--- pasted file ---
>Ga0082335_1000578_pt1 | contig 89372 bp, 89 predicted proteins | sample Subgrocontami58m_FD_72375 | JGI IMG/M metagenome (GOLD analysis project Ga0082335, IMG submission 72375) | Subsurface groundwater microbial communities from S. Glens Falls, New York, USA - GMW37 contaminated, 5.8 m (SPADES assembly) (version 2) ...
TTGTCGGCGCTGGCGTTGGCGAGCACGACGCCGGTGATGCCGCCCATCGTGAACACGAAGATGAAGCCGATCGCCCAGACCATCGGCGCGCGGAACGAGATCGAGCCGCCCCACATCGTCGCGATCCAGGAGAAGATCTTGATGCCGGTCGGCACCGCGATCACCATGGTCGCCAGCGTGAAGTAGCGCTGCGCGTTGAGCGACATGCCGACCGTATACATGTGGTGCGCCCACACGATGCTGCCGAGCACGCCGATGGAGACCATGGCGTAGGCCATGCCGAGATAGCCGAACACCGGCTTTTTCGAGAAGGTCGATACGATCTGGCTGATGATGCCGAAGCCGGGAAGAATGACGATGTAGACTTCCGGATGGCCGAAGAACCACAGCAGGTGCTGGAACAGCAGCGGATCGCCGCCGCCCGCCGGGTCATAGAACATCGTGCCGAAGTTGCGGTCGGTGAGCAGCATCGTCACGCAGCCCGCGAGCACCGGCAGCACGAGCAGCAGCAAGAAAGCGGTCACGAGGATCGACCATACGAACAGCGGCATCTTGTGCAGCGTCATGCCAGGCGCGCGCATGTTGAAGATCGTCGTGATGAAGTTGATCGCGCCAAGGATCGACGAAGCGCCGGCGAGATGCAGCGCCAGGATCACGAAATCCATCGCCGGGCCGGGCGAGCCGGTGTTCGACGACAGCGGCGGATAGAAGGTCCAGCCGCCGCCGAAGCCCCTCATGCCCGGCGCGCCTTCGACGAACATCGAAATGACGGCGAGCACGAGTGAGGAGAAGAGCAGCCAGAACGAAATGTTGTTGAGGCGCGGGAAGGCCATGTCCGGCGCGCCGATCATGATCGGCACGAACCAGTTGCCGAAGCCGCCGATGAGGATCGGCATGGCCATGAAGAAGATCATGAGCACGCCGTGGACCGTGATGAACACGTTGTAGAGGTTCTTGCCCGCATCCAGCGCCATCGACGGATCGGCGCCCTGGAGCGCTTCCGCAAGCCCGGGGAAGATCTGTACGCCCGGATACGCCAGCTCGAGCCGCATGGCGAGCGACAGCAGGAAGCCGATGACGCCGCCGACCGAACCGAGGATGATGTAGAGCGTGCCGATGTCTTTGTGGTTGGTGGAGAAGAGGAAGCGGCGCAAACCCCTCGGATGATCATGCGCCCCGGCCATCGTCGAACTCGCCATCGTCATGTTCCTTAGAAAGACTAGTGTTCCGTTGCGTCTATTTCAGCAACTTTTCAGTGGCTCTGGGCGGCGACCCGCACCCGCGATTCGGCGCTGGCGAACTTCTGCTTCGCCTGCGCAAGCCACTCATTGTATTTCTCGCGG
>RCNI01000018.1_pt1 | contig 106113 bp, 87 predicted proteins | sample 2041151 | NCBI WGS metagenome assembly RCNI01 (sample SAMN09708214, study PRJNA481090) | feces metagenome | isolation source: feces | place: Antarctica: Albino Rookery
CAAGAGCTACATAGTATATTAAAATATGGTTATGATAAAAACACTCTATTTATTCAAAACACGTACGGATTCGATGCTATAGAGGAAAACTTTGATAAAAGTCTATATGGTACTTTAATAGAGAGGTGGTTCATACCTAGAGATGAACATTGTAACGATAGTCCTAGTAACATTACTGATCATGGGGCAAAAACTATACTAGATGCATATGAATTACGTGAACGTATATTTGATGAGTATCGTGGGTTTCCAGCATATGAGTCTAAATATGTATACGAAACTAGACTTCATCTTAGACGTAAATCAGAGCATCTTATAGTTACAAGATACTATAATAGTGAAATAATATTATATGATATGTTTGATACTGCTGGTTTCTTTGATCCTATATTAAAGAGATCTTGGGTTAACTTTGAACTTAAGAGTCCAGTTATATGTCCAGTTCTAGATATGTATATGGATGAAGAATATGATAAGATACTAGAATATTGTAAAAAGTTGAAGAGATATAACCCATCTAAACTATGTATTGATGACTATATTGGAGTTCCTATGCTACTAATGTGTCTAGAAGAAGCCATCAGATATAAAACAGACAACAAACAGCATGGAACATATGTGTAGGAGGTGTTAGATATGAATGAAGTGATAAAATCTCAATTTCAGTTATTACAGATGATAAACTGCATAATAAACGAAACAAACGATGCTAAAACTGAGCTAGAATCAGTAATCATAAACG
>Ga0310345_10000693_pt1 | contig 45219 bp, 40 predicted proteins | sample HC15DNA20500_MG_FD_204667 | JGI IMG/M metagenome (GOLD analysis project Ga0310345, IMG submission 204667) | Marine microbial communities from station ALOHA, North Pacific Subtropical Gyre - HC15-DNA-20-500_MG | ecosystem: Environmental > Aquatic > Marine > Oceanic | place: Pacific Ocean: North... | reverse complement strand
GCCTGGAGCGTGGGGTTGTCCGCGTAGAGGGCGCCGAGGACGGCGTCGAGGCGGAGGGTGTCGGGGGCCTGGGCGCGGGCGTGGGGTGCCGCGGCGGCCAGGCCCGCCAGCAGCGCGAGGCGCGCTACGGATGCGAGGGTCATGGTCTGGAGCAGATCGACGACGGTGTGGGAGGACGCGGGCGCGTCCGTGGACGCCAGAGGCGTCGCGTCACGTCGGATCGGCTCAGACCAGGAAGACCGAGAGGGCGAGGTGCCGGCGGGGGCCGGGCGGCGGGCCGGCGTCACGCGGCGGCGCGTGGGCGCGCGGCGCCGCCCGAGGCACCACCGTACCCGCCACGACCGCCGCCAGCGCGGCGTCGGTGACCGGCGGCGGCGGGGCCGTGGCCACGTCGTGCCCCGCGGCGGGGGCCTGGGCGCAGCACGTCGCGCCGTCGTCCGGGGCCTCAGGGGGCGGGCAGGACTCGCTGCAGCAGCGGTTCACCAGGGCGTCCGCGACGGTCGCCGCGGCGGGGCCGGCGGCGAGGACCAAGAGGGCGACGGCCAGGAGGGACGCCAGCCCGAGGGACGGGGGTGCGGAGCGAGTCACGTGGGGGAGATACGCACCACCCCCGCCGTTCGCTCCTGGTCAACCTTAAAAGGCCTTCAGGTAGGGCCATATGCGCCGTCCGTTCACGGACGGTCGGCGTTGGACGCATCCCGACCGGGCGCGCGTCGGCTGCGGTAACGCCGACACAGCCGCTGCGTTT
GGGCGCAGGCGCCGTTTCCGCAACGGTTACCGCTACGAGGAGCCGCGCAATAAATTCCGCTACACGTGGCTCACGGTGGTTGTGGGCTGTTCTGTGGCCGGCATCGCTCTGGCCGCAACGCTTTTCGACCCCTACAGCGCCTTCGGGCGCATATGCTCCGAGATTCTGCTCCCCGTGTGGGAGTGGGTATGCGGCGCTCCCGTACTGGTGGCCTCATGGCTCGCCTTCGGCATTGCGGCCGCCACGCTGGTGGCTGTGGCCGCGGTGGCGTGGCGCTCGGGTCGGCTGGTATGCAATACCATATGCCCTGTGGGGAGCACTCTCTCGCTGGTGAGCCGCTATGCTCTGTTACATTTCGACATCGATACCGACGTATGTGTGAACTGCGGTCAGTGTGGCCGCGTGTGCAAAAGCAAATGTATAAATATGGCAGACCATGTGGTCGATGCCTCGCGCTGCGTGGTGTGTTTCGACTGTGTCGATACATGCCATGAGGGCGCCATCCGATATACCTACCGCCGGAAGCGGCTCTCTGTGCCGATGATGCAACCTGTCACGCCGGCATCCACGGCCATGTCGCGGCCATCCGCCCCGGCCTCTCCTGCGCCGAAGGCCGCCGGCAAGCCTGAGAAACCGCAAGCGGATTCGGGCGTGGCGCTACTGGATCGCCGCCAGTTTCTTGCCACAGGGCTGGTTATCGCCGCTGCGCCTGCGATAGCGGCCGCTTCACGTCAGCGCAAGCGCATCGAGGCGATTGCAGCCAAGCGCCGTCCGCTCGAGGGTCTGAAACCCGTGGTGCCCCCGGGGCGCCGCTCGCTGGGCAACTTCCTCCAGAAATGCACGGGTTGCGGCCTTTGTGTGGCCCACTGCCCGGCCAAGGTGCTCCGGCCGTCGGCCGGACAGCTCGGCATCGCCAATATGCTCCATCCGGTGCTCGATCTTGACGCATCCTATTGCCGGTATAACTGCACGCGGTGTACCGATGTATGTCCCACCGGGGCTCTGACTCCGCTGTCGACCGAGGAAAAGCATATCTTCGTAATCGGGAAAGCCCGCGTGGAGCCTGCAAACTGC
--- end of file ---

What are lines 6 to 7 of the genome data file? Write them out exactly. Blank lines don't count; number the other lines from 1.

GCCTGGAGCGTGGGGTTGTCCGCGTAGAGGGCGCCGAGGACGGCGTCGAGGCGGAGGGTGTCGGGGGCCTGGGCGCGGGCGTGGGGTGCCGCGGCGGCCAGGCCCGCCAGCAGCGCGAGGCGCGCTACGGATGCGAGGGTCATGGTCTGGAGCAGATCGACGACGGTGTGGGAGGACGCGGGCGCGTCCGTGGACGCCAGAGGCGTCGCGTCACGTCGGATCGGCTCAGACCAGGAAGACCGAGAGGGCGAGGTGCCGGCGGGGGCCGGGCGGCGGGCCGGCGTCACGCGGCGGCGCGTGGGCGCGCGGCGCCGCCCGAGGCACCACCGTACCCGCCACGACCGCCGCCAGCGCGGCGTCGGTGACCGGCGGCGGCGGGGCCGTGGCCACGTCGTGCCCCGCGGCGGGGGCCTGGGCGCAGCACGTCGCGCCGTCGTCCGGGGCCTCAGGGGGCGGGCAGGACTCGCTGCAGCAGCGGTTCACCAGGGCGTCCGCGACGGTCGCCGCGGCGGGGCCGGCGGCGAGGACCAAGAGGGCGACGGCCAGGAGGGACGCCAGCCCGAGGGACGGGGGTGCGGAGCGAGTCACGTGGGGGAGATACGCACCACCCCCGCCGTTCGCTCCTGGTCAACCTTAAAAGGCCTTCAGGTAGGGCCATATGCGCCGTCCGTTCACGGACGGTCGGCGTTGGACGCATCCCGACCGGGCGCGCGTCGGCTGCGGTAACGCCGACACAGCCGCTGCGTTT
GGGCGCAGGCGCCGTTTCCGCAACGGTTACCGCTACGAGGAGCCGCGCAATAAATTCCGCTACACGTGGCTCACGGTGGTTGTGGGCTGTTCTGTGGCCGGCATCGCTCTGGCCGCAACGCTTTTCGACCCCTACAGCGCCTTCGGGCGCATATGCTCCGAGATTCTGCTCCCCGTGTGGGAGTGGGTATGCGGCGCTCCCGTACTGGTGGCCTCATGGCTCGCCTTCGGCATTGCGGCCGCCACGCTGGTGGCTGTGGCCGCGGTGGCGTGGCGCTCGGGTCGGCTGGTATGCAATACCATATGCCCTGTGGGGAGCACTCTCTCGCTGGTGAGCCGCTATGCTCTGTTACATTTCGACATCGATACCGACGTATGTGTGAACTGCGGTCAGTGTGGCCGCGTGTGCAAAAGCAAATGTATAAATATGGCAGACCATGTGGTCGATGCCTCGCGCTGCGTGGTGTGTTTCGACTGTGTCGATACATGCCATGAGGGCGCCATCCGATATACCTACCGCCGGAAGCGGCTCTCTGTGCCGATGATGCAACCTGTCACGCCGGCATCCACGGCCATGTCGCGGCCATCCGCCCCGGCCTCTCCTGCGCCGAAGGCCGCCGGCAAGCCTGAGAAACCGCAAGCGGATTCGGGCGTGGCGCTACTGGATCGCCGCCAGTTTCTTGCCACAGGGCTGGTTATCGCCGCTGCGCCTGCGATAGCGGCCGCTTCACGTCAGCGCAAGCGCATCGAGGCGATTGCAGCCAAGCGCCGTCCGCTCGAGGGTCTGAAACCCGTGGTGCCCCCGGGGCGCCGCTCGCTGGGCAACTTCCTCCAGAAATGCACGGGTTGCGGCCTTTGTGTGGCCCACTGCCCGGCCAAGGTGCTCCGGCCGTCGGCCGGACAGCTCGGCATCGCCAATATGCTCCATCCGGTGCTCGATCTTGACGCATCCTATTGCCGGTATAACTGCACGCGGTGTACCGATGTATGTCCCACCGGGGCTCTGACTCCGCTGTCGACCGAGGAAAAGCATATCTTCGTAATCGGGAAAGCCCGCGTGGAGCCTGCAAACTGC